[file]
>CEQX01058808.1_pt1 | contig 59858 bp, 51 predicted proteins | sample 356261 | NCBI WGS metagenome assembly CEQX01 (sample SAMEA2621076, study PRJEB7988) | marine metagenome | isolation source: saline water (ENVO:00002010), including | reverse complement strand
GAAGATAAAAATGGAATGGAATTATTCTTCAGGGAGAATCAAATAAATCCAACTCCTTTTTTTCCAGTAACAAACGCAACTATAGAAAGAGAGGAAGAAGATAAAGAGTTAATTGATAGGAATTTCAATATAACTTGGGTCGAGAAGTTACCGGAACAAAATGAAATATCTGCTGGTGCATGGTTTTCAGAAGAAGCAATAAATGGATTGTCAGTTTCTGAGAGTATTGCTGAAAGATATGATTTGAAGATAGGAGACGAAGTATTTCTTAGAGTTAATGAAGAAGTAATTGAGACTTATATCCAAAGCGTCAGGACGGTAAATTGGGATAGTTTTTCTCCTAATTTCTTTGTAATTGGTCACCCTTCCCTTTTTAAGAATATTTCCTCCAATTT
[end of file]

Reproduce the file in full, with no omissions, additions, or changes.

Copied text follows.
>CEQX01058808.1_pt1 | contig 59858 bp, 51 predicted proteins | sample 356261 | NCBI WGS metagenome assembly CEQX01 (sample SAMEA2621076, study PRJEB7988) | marine metagenome | isolation source: saline water (ENVO:00002010), including | reverse complement strand
GAAGATAAAAATGGAATGGAATTATTCTTCAGGGAGAATCAAATAAATCCAACTCCTTTTTTTCCAGTAACAAACGCAACTATAGAAAGAGAGGAAGAAGATAAAGAGTTAATTGATAGGAATTTCAATATAACTTGGGTCGAGAAGTTACCGGAACAAAATGAAATATCTGCTGGTGCATGGTTTTCAGAAGAAGCAATAAATGGATTGTCAGTTTCTGAGAGTATTGCTGAAAGATATGATTTGAAGATAGGAGACGAAGTATTTCTTAGAGTTAATGAAGAAGTAATTGAGACTTATATCCAAAGCGTCAGGACGGTAAATTGGGATAGTTTTTCTCCTAATTTCTTTGTAATTGGTCACCCTTCCCTTTTTAAGAATATTTCCTCCAATTT